In the southernmost part of Japan, the tropical islands of Okinawa are a popular weekend getaway. The main island Okinawa is the largest resort island in Japan and Naha is the largest city on the island. In Okinawa you can fully enjoy a beautiful emerald-colored, crystal-clear sea and the tropical atmosphere. One of the most popular sightseeing spots in Naha is Kokusaidori, the busiest street in Okinawa. Here you can get a variety of goods from local food to souvenirs. After being healed by the Okinawan sea, you can have a fun shopping time there.

Here we introduced 15 of the best cities to visit in Japan, from north to south. Each has its own unique culture, food and hotspots. Did you find any places that you would like to visit? Hopefully these cities will contribute to making your itinerary for your visit to Japan!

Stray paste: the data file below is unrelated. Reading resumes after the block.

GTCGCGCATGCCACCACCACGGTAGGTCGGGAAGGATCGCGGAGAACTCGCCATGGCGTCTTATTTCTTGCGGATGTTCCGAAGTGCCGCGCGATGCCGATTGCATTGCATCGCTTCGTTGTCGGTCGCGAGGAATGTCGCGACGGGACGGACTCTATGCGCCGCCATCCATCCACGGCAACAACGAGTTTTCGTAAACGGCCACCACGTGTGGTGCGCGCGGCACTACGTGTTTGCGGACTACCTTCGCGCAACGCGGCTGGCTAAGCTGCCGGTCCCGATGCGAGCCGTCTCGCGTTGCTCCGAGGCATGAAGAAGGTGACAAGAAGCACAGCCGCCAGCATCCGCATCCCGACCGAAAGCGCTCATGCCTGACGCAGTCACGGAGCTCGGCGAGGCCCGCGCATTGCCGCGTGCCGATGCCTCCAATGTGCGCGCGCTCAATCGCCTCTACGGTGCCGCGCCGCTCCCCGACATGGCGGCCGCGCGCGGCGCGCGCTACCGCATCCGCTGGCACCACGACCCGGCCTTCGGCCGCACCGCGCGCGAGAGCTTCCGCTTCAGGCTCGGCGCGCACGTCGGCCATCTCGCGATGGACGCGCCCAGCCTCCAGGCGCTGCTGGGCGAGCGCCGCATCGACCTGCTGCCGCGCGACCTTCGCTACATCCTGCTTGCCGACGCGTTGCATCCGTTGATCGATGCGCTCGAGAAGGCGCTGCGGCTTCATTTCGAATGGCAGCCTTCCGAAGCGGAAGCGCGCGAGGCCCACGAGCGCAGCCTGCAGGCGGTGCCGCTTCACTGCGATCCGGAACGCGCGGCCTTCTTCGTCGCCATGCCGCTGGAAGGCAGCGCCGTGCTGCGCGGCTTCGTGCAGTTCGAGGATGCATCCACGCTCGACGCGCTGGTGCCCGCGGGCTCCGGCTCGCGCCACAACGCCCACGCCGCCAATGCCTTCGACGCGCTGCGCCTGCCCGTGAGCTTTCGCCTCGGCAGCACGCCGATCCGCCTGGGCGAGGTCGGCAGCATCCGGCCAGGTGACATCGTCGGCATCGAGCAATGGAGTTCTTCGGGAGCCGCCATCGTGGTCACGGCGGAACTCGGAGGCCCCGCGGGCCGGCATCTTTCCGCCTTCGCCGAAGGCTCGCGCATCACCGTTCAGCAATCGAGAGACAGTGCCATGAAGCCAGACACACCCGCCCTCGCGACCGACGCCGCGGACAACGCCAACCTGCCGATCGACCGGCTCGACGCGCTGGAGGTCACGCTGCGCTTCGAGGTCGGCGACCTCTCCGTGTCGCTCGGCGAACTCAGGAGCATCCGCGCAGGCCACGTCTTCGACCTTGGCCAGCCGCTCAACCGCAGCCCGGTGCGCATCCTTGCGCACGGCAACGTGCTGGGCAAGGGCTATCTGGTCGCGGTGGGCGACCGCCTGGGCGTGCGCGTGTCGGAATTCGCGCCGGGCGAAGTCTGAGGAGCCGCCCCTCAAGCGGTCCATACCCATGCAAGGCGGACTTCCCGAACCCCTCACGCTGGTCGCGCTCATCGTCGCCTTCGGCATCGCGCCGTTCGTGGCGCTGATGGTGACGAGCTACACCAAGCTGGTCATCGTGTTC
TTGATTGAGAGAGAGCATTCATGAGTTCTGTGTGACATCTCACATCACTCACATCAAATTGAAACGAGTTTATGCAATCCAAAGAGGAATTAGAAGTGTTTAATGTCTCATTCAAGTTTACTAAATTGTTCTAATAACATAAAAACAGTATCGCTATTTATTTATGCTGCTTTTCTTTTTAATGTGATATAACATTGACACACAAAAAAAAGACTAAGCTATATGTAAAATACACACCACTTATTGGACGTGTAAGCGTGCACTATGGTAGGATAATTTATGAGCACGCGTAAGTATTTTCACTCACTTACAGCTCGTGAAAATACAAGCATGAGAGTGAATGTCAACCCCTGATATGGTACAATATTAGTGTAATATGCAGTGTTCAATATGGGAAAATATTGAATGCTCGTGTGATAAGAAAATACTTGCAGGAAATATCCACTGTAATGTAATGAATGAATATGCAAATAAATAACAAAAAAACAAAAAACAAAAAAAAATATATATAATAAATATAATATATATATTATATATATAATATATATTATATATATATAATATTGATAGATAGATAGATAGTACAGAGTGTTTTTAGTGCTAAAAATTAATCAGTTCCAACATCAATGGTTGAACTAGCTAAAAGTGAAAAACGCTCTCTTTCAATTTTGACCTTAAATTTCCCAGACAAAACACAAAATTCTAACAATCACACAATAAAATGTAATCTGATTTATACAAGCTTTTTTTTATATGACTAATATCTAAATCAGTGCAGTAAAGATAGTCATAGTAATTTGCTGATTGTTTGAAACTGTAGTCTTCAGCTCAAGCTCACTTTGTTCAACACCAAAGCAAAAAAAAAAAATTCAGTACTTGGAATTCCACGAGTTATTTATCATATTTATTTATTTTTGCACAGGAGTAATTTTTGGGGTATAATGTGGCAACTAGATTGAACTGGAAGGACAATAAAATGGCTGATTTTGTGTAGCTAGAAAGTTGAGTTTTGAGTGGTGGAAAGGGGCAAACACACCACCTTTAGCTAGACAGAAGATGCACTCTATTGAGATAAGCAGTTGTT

Happy travelling!

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Mao Goto is a Japanese freelancer who was born in Hayama, Kanagawa prefecture, and raised in Tokyo. Since 2016 she lives in the Taito Ward, home to a lot of Japanese culture hotspots such as Asakusa, Akihabara, and Ueno. She has been interested in the field of English education of Japan and got her Master’s degree in March, 2020. A lover of photography, travel, sweets, and cross-stitch. Contact her via Facebook.